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HCR Law Events

8 November 2021

Warranties, disclosure and awareness when buying or selling a business

The maxim caveat emptor (buyer beware) in English law is especially the case in the context of a corporate transaction, as the buyer has little statutory or common law protection regarding a target business or company.

 

What is a warranty?

It is therefore common for the buyer to seek warranties from the seller. A warranty of this type is a promise or assurance that something is the case – for example, that there are no disputes ongoing with employees. If the warranty proves to be untrue, the buyer may make a claim against the seller.

 

Can the seller limit its liability under the warranties?

Yes, and in a number of ways. The seller will typically want to be on the hook for a finite period of time and will limit their maximum liability (often to the amount of the purchase price). They may apply a threshold (a bit like an insurance excess), so that a claim can only be brought if it exceeds an agreed value. Importantly, the seller will also often say that the buyer should not be able to bring a claim in respect of matters of which the buyer is already aware.

 

How does the seller establish ‘awareness’?

Good question! At law, there is a distinction between actual, imputed and constructive awareness.

Constructive knowledge is notice of a fact that someone is presumed by law to have, regardless of whether they actually knew it. Essentially this covers facts that could have been discovered if the buyer had made the usual and proper enquiries.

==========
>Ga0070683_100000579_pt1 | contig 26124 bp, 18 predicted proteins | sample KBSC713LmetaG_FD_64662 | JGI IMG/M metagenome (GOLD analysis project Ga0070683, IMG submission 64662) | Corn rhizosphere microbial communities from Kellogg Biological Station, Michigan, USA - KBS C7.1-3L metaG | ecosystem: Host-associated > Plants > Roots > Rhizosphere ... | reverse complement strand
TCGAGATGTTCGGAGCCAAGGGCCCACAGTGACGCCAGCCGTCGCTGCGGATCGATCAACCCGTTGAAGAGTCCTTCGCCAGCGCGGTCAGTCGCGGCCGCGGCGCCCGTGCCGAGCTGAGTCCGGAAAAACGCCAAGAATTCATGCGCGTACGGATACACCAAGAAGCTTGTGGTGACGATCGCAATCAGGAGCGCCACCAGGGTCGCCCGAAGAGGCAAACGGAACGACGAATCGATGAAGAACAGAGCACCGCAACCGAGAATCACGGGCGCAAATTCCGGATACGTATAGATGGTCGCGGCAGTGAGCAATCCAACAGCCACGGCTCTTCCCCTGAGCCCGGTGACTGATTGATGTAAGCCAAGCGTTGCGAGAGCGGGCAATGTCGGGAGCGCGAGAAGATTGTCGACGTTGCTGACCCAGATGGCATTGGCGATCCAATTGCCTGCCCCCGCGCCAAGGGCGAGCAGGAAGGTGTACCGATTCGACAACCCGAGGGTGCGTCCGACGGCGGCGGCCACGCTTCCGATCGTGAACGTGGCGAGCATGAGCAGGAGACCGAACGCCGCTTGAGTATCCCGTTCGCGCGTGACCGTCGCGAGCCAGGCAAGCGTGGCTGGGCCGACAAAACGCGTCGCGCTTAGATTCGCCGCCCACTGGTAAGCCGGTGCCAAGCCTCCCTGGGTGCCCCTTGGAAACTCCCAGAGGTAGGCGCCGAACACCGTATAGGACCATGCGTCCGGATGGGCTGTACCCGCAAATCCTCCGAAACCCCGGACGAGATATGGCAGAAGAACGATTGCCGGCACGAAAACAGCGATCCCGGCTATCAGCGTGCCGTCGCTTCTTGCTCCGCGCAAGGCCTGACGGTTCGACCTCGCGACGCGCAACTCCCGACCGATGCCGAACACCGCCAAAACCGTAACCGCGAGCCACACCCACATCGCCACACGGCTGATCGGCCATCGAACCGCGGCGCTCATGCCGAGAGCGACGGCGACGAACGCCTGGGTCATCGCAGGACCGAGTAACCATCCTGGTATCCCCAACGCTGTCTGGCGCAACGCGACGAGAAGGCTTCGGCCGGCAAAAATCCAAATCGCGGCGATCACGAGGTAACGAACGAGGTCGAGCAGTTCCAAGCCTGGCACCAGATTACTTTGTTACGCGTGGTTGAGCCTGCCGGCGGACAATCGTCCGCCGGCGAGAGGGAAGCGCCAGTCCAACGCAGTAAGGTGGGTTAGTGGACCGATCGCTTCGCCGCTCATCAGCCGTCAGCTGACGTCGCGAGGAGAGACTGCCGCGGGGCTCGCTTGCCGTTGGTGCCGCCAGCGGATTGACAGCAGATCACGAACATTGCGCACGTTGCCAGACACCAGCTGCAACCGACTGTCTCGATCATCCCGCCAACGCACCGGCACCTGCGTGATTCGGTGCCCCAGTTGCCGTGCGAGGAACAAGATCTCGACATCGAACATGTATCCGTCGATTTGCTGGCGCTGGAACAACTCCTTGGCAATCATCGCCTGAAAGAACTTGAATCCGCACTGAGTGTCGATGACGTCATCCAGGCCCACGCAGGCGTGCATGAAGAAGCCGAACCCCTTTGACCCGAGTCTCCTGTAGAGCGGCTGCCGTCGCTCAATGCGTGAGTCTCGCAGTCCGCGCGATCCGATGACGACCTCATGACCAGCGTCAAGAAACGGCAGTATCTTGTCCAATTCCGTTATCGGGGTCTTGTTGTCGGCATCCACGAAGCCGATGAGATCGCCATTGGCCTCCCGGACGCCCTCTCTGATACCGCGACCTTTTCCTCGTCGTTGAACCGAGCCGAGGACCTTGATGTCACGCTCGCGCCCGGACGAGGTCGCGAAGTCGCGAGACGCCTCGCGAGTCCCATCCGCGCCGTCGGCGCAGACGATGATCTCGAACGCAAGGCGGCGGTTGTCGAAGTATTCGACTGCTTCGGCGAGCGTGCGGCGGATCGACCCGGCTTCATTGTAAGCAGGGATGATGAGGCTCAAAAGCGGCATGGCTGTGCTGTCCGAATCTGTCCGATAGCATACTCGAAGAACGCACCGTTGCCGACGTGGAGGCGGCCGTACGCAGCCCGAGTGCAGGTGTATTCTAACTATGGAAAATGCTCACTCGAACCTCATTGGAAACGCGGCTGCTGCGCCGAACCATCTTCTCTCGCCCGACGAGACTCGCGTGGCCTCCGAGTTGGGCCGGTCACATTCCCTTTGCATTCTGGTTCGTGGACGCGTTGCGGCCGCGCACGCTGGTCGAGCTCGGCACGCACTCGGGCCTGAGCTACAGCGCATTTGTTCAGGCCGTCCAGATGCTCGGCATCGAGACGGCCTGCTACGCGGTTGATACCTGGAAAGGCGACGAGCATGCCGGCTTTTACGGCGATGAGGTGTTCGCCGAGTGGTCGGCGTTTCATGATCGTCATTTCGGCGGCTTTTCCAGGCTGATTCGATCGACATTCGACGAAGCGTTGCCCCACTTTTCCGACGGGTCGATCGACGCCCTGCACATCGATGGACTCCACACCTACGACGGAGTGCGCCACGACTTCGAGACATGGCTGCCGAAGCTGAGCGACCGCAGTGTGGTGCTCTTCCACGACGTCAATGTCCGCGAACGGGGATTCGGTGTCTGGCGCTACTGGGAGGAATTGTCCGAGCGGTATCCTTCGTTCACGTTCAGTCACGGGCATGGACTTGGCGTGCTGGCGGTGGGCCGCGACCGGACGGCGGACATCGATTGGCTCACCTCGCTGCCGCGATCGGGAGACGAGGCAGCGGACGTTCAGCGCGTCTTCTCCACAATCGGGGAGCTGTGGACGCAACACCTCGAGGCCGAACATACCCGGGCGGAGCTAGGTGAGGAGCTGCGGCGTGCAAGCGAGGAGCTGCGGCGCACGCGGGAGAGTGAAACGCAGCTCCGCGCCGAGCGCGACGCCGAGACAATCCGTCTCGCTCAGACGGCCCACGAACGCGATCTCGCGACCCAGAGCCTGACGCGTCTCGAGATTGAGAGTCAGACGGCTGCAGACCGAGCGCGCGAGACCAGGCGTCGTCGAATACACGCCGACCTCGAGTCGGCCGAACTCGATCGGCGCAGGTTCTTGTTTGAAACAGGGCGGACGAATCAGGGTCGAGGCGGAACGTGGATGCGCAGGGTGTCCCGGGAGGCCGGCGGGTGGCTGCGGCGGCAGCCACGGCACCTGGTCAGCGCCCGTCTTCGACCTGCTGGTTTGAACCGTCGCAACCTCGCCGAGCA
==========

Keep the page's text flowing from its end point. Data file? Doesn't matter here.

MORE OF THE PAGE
Knowledge can be imputed to one person where it is known to another and there is a legal relationship between them. In a transaction, the seller may seek to impute the buyer’s advisers’ knowledge to the buyer – so that if information was disclosed to the buyer’s accountant, for example, the seller can assume that the buyer will be made aware of it.

 

Is actual knowledge straightforward?

You might think so. However, the recent case of Equitix EEEF Biomass 2 Ltd v Fox shows that nothing is entirely certain.

In that case, the High Court was asked to consider whether matters giving rise to breaches of warranty had been disclosed with sufficient details to enable to the buyer to make an informed assessment.

The court found that, although disclosure was made, the seller deliberately told the buyer less than it needed to know because of a concern that the buyer might withdraw from the transaction. The facts of which the buyer was aware were insufficient to amount to ‘actual awareness’ of the matters giving rise to the claim.

In this case, the buyer had confirmed to the seller that it was not aware of any matters giving rise to a claim, but then brought a claim.

The High Court considered that the relevant clause in the sale contract did not extend to the awareness of the buyer’s agents. This meant that even though the buyer’s agents may have been aware of the issues, it was only relevant if the seller could prove that the information had been passed on to key personnel of the buyer. The seller couldn’t do so: therefore, the buyer was not aware (and had not given a false confirmation).

Complexities like this can be avoided; in corporate transactions, it is crucial to have a well-drafted sale and purchase agreement that clearly identifies what ‘knowledge’ means. It is just as important, in practical terms, to have clear paper trails to prove who has seen what (and when).

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About the Author
Tom Bartley-Smith, Partner

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